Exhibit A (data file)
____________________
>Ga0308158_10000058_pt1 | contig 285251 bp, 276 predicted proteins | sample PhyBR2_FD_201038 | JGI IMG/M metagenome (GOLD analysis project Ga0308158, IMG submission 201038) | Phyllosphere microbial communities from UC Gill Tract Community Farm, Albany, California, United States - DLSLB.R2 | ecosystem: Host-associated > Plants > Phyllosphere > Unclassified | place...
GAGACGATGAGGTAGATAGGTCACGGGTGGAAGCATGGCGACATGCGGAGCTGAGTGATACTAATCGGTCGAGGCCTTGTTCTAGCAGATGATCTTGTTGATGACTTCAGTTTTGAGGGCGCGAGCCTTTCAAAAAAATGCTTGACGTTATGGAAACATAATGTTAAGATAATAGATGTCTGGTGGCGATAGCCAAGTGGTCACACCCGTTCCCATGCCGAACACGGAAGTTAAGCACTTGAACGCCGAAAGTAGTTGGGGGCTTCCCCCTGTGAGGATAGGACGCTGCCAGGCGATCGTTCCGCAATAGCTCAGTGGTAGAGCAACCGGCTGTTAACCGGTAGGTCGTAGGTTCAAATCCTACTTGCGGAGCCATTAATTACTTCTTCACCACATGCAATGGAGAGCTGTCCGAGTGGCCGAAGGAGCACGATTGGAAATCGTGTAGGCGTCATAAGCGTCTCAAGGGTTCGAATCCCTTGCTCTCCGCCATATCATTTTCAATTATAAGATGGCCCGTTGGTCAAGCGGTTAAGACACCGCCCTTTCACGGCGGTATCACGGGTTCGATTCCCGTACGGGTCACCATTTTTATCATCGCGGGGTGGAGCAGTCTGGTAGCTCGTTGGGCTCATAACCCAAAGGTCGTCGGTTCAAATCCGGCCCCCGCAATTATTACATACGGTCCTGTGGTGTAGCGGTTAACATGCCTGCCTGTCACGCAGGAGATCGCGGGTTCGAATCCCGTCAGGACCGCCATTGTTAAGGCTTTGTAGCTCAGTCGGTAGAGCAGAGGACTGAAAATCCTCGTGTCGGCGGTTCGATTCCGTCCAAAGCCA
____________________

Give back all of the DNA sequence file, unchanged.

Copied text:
>Ga0308158_10000058_pt1 | contig 285251 bp, 276 predicted proteins | sample PhyBR2_FD_201038 | JGI IMG/M metagenome (GOLD analysis project Ga0308158, IMG submission 201038) | Phyllosphere microbial communities from UC Gill Tract Community Farm, Albany, California, United States - DLSLB.R2 | ecosystem: Host-associated > Plants > Phyllosphere > Unclassified | place...
GAGACGATGAGGTAGATAGGTCACGGGTGGAAGCATGGCGACATGCGGAGCTGAGTGATACTAATCGGTCGAGGCCTTGTTCTAGCAGATGATCTTGTTGATGACTTCAGTTTTGAGGGCGCGAGCCTTTCAAAAAAATGCTTGACGTTATGGAAACATAATGTTAAGATAATAGATGTCTGGTGGCGATAGCCAAGTGGTCACACCCGTTCCCATGCCGAACACGGAAGTTAAGCACTTGAACGCCGAAAGTAGTTGGGGGCTTCCCCCTGTGAGGATAGGACGCTGCCAGGCGATCGTTCCGCAATAGCTCAGTGGTAGAGCAACCGGCTGTTAACCGGTAGGTCGTAGGTTCAAATCCTACTTGCGGAGCCATTAATTACTTCTTCACCACATGCAATGGAGAGCTGTCCGAGTGGCCGAAGGAGCACGATTGGAAATCGTGTAGGCGTCATAAGCGTCTCAAGGGTTCGAATCCCTTGCTCTCCGCCATATCATTTTCAATTATAAGATGGCCCGTTGGTCAAGCGGTTAAGACACCGCCCTTTCACGGCGGTATCACGGGTTCGATTCCCGTACGGGTCACCATTTTTATCATCGCGGGGTGGAGCAGTCTGGTAGCTCGTTGGGCTCATAACCCAAAGGTCGTCGGTTCAAATCCGGCCCCCGCAATTATTACATACGGTCCTGTGGTGTAGCGGTTAACATGCCTGCCTGTCACGCAGGAGATCGCGGGTTCGAATCCCGTCAGGACCGCCATTGTTAAGGCTTTGTAGCTCAGTCGGTAGAGCAGAGGACTGAAAATCCTCGTGTCGGCGGTTCGATTCCGTCCAAAGCCA